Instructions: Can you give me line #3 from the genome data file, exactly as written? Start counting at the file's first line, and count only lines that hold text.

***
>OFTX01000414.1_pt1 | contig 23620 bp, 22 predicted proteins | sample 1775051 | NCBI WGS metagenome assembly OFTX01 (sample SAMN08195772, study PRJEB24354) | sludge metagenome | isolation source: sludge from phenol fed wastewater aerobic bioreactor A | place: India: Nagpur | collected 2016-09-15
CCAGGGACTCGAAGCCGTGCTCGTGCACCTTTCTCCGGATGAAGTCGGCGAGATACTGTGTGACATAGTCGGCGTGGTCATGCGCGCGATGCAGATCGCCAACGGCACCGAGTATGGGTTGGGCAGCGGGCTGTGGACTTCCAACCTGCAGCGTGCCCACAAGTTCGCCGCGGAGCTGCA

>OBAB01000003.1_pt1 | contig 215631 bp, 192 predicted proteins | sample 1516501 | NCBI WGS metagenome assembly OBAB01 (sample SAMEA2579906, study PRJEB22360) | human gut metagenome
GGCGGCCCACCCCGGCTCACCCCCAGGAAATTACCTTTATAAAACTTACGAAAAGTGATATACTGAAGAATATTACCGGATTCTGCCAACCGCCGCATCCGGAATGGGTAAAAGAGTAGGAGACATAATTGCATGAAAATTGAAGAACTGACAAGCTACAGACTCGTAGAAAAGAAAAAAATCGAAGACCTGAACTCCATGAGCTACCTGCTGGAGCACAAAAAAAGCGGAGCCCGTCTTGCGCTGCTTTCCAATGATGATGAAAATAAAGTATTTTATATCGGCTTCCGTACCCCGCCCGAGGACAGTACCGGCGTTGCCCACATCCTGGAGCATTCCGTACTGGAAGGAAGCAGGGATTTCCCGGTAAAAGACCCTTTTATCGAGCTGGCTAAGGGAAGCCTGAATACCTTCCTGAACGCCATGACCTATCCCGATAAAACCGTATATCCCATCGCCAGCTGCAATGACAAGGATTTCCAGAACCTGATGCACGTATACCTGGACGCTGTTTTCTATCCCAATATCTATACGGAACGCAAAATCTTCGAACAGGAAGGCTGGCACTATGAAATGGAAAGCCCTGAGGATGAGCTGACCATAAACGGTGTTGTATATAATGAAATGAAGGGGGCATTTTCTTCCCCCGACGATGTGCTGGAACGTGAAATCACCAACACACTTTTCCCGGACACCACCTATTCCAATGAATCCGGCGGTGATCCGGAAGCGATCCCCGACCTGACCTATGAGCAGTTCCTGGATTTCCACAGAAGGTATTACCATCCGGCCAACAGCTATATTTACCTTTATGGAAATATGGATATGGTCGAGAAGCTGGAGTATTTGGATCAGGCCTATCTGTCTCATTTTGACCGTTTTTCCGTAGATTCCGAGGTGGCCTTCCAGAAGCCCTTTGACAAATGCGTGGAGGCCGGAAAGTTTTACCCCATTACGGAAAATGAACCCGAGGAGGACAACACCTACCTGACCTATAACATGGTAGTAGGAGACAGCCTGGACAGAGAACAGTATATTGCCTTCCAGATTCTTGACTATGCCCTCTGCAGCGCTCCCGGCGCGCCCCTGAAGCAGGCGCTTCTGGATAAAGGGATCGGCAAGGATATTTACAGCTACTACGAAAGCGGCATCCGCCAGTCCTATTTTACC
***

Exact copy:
>OBAB01000003.1_pt1 | contig 215631 bp, 192 predicted proteins | sample 1516501 | NCBI WGS metagenome assembly OBAB01 (sample SAMEA2579906, study PRJEB22360) | human gut metagenome